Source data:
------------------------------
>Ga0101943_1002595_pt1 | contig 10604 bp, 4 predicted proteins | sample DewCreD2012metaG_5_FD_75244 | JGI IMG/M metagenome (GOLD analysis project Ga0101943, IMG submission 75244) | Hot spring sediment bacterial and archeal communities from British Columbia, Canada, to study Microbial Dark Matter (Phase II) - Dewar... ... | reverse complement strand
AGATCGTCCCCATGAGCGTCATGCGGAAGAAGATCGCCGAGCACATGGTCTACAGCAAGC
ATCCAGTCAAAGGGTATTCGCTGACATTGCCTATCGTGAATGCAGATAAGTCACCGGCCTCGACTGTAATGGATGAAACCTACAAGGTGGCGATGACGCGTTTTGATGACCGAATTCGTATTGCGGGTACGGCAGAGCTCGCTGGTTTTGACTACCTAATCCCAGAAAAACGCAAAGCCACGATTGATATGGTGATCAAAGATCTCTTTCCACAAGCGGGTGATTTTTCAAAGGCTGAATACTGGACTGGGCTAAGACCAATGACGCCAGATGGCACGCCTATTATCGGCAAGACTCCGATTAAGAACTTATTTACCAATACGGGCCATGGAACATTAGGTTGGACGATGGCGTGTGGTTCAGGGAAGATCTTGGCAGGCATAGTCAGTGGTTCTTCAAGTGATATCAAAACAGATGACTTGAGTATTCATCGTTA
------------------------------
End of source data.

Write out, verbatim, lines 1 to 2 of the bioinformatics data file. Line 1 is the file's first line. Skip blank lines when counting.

>Ga0101943_1002595_pt1 | contig 10604 bp, 4 predicted proteins | sample DewCreD2012metaG_5_FD_75244 | JGI IMG/M metagenome (GOLD analysis project Ga0101943, IMG submission 75244) | Hot spring sediment bacterial and archeal communities from British Columbia, Canada, to study Microbial Dark Matter (Phase II) - Dewar... ... | reverse complement strand
AGATCGTCCCCATGAGCGTCATGCGGAAGAAGATCGCCGAGCACATGGTCTACAGCAAGC